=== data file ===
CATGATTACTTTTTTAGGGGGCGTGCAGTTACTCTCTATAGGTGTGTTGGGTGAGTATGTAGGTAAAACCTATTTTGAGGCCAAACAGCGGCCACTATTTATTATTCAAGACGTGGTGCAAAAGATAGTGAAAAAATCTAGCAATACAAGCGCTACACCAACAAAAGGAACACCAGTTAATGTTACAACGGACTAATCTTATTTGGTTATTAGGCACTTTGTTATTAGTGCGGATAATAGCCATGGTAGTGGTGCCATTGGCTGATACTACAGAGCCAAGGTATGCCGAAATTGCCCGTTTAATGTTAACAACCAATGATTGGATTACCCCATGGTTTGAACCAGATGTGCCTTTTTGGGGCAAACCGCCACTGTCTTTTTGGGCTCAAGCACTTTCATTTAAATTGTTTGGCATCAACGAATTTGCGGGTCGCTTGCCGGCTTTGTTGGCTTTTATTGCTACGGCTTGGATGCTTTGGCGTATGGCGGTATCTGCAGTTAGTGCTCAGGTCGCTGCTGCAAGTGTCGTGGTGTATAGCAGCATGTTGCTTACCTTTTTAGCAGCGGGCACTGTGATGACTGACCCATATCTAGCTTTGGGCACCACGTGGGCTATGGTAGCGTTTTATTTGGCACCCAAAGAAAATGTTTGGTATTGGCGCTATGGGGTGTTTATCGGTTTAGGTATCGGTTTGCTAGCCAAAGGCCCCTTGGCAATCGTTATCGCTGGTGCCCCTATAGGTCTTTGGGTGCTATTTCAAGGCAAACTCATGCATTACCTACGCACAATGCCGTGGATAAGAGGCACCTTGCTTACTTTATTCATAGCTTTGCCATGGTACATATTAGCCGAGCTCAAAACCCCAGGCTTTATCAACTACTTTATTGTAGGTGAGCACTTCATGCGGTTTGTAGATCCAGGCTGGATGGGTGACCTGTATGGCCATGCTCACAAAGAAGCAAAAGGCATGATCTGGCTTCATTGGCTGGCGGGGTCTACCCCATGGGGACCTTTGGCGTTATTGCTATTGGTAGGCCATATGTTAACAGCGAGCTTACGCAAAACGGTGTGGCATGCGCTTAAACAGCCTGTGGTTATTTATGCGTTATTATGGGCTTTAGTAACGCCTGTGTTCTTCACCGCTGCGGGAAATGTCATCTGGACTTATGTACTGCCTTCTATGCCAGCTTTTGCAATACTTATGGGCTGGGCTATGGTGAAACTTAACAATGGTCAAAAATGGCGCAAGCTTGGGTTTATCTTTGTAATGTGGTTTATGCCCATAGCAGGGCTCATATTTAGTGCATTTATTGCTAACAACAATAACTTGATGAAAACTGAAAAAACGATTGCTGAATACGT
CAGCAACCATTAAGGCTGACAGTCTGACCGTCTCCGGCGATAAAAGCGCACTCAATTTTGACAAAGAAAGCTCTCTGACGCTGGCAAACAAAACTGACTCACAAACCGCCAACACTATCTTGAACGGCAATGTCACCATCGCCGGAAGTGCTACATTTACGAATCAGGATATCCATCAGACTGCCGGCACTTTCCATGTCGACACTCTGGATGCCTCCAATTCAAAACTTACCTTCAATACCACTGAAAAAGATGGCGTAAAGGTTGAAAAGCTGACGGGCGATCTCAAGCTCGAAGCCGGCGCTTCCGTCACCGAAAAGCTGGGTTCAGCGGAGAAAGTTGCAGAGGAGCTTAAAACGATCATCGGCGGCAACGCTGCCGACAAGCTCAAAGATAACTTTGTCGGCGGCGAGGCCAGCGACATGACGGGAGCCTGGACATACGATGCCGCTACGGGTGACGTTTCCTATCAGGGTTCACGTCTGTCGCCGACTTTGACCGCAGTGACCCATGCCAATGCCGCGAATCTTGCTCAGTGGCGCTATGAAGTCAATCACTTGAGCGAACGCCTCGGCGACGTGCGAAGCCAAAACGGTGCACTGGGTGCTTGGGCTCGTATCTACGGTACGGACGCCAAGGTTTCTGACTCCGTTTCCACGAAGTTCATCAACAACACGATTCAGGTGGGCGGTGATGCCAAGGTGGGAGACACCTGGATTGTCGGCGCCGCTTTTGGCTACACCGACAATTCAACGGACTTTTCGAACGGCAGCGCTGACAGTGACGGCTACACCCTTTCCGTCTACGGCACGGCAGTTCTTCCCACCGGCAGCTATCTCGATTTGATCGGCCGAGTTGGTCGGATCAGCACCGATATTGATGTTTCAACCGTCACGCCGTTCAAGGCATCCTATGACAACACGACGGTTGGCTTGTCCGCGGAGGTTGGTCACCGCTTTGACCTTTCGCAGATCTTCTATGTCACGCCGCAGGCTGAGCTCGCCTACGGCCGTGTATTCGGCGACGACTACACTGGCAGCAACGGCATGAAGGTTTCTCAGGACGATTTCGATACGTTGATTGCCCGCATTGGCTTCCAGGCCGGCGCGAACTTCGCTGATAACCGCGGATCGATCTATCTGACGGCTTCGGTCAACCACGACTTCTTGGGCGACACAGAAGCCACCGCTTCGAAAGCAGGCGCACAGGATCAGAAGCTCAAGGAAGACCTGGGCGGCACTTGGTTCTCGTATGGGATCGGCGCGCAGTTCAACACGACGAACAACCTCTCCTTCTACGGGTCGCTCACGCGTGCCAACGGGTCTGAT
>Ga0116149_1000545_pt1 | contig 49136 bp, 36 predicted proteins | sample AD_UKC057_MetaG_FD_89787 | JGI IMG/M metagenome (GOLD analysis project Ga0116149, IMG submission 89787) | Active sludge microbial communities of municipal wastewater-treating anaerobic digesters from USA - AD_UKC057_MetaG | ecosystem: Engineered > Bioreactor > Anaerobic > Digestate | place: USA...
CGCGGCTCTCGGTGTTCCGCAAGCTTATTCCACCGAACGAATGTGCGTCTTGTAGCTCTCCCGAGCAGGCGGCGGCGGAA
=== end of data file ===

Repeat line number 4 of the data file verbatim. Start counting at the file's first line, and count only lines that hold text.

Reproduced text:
CGCGGCTCTCGGTGTTCCGCAAGCTTATTCCACCGAACGAATGTGCGTCTTGTAGCTCTCCCGAGCAGGCGGCGGCGGAA